In 100 virtual lines through Kocher's point toward the ipsilateral ventricle, 19% were predicted to cause cortical vein injury and suspected hemorrhage (radius ≤ 3 mm). Little difference existed between cerebral hemispheres (right 18%, left 20%). The average (± SD) distance from the trajectory line and a cortical vein was 7.23 ± 4.52 mm. In all 19 images that predicted vessel injury, a site of entry for an avascular zone near Kocher's point could be achieved by moving the trajectory less than 1.0 cm laterally and less than 1.0 cm along the anterior/posterior axis, suggesting that empirical measures are suboptimal, and that patient-specific coordinates based on preprocedural CTA/CVA imaging may optimize ventriculostomy in the future.

In this institutional radiographic imaging analysis, traditional methods of ventriculostomy site selection predicted significant rates of cortical vein injury, matching described rates in the literature. CTA/CTV imaging potentiates identification of patient-specific cannulation sites and custom trajectories that avoid cortical vessels, which may lessen the risk of intracranial hemorrhage during ventriculostomy placement. Further development of this software is underway to facilitate stereotactic ventriculostomy and improve outcomes 9).


1)
Bauer DF, Razdan SN, Bartolucci AA, Markert JM. Meta-analysis of hemorrhagic complications from ventriculostomy placement by neurosurgeons. Neurosurgery. 2011 Aug;69(2):255-60. doi: 10.1227/NEU.0b013e31821a45ba. PubMed PMID: 21471831.
2) , 8)
Sussman ES, Kellner CP, Nelson E, McDowell MM, Bruce SS, Bruce RA, Zhuang Z, Connolly ES Jr. Hemorrhagic complications of ventriculostomy: incidence and predictors in patients with intracerebral hemorrhage. J Neurosurg. 2014 Jan 10. [Epub ahead of print] PubMed PMID: 24410156.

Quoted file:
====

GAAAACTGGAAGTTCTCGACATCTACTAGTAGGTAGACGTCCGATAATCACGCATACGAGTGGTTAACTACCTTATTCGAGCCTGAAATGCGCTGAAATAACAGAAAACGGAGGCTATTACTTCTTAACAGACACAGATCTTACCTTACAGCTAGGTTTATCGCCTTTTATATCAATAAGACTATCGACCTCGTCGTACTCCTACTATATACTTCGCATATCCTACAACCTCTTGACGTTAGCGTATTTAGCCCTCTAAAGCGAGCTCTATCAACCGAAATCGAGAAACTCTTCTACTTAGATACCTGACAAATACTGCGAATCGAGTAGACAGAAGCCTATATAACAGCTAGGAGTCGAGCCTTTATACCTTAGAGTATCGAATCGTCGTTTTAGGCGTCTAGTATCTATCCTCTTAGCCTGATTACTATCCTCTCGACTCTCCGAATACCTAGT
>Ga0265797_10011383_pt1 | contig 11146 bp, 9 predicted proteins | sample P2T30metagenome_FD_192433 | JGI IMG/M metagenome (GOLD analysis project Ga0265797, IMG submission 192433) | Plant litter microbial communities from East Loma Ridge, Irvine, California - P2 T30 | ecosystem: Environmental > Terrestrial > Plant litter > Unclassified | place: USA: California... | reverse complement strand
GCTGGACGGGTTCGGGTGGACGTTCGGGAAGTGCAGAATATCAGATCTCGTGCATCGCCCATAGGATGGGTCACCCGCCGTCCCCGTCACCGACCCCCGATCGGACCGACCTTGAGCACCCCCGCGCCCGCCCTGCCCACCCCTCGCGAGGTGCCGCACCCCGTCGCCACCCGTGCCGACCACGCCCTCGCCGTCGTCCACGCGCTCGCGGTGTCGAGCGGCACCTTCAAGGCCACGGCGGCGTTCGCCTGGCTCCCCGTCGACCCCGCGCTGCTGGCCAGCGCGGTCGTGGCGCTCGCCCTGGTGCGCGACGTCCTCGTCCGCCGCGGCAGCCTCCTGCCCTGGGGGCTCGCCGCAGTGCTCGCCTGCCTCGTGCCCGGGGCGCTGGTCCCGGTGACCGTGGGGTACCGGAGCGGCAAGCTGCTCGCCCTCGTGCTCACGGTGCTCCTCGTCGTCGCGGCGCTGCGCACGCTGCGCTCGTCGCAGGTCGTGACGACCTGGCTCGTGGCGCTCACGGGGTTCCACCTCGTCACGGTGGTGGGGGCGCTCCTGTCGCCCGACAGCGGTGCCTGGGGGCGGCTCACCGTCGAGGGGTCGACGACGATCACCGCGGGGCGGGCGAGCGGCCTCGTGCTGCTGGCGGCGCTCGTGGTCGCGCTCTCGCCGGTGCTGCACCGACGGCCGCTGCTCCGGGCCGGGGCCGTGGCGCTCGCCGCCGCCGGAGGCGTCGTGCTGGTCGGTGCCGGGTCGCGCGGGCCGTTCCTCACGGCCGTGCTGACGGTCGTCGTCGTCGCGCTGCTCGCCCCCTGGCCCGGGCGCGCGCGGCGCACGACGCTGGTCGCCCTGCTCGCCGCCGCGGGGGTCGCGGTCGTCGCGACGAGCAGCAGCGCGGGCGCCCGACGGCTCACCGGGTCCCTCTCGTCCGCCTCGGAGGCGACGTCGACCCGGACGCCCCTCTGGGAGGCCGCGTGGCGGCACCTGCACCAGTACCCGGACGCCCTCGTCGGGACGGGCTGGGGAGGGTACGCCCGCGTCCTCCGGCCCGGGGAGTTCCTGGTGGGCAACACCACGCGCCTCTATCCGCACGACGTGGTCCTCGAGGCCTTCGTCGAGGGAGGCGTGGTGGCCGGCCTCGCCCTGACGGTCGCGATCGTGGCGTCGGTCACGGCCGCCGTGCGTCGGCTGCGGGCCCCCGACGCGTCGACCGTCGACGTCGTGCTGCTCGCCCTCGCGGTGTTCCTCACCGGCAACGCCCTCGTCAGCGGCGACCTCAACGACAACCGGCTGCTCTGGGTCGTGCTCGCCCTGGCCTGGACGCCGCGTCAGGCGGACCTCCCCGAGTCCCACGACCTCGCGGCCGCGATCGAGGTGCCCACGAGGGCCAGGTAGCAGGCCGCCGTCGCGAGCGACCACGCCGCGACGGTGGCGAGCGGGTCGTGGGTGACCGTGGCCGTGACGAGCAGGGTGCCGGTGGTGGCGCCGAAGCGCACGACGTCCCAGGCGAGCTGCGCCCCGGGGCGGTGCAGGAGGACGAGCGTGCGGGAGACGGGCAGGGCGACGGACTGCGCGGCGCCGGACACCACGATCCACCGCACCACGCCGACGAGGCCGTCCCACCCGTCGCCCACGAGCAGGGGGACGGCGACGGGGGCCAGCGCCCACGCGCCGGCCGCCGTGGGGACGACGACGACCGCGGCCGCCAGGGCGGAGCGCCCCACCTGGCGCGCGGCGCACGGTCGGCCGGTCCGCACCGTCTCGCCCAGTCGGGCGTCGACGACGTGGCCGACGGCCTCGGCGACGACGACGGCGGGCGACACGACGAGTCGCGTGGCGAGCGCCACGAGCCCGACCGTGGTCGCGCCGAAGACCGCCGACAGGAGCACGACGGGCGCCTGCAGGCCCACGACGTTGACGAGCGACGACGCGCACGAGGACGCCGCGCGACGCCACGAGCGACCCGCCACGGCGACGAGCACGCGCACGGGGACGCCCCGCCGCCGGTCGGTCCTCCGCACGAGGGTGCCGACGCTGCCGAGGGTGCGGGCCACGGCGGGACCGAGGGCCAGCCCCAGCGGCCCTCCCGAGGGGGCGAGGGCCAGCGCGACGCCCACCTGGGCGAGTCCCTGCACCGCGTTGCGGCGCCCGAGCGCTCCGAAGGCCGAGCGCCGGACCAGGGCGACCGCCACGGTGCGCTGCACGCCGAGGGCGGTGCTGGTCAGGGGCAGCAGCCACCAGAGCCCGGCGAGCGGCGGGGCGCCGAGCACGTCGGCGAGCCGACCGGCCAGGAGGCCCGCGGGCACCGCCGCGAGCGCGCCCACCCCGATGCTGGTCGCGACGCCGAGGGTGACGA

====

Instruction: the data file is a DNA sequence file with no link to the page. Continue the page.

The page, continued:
3)
Ko JK, Cha SH, Choi BK, Lee JI, Yun EY, Choi CH. Hemorrhage rates associated with two methods of ventriculostomy: external ventricular drainage vs. ventriculoperitoneal shunt procedure. Neurol Med Chir (Tokyo). 2014;54(7):545-51. Epub 2014 Feb 10. PubMed PMID: 24522005; PubMed Central PMCID: PMC4533471.
4)
Civi S, Andic C, Kardes O, Suner Hİ, Durdag E, Ozmete O, Tufan K. Safety and Efficacy of Ventriculostomy Procedures under Dual Antiplatelet Therapy in Patients Treated With Stent Assisted Coiling In Subarachnoid Hemorrhage. Turk Neurosurg. 2017 Jul 16. doi: 10.5137/1019-5149.JTN.20649-17.1. [Epub ahead of print] PubMed PMID: 28944945.
5)
Gard AP, Sayles BD, Robbins JW, Thorell WE, Surdell DL. Hemorrhage Rate After External Ventricular Drain Placement in Subarachnoid Hemorrhage: Time to Heparin Administration. Neurocrit Care. 2017 Jun 13. doi: 10.1007/s12028-017-0417-4. [Epub ahead of print] PubMed PMID: 28612132.
6)
Tsutsumi S, Ono H, Yasumoto Y. Cortical bridging venous segment protruding into the inner skull depression: a potential site of hemorrhage at external ventriculostomy. Surg Radiol Anat. 2017 Aug 2. doi: 10.1007/s00276-017-1907-y. [Epub ahead of print] PubMed PMID: 28770292.
7)
Leschke JM, Lozen A, Kaushal M, Oni-Orisan A, Noufal M, Zaidat O, Pollock GA, Mueller WM. Hemorrhagic Complications Associated with Ventriculostomy in Patients Undergoing Endovascular Treatment for Intracranial Aneurysms: A Single-Center Experience. Neurocrit Care. 2017 Aug;27(1):11-16. doi: 10.1007/s12028-016-0350-y. PubMed PMID: 28000128.
9)
Robertson FC, Abd-El-Barr MM, Mukundan S Jr, Gormley WB. Ventriculostomy-associated hemorrhage: a risk assessment by radiographic simulation. J Neurosurg. 2017 Sep;127(3):532-536. doi: 10.3171/2016.8.JNS16538. Epub 2016 Dec 2. PubMed PMID: 27911234.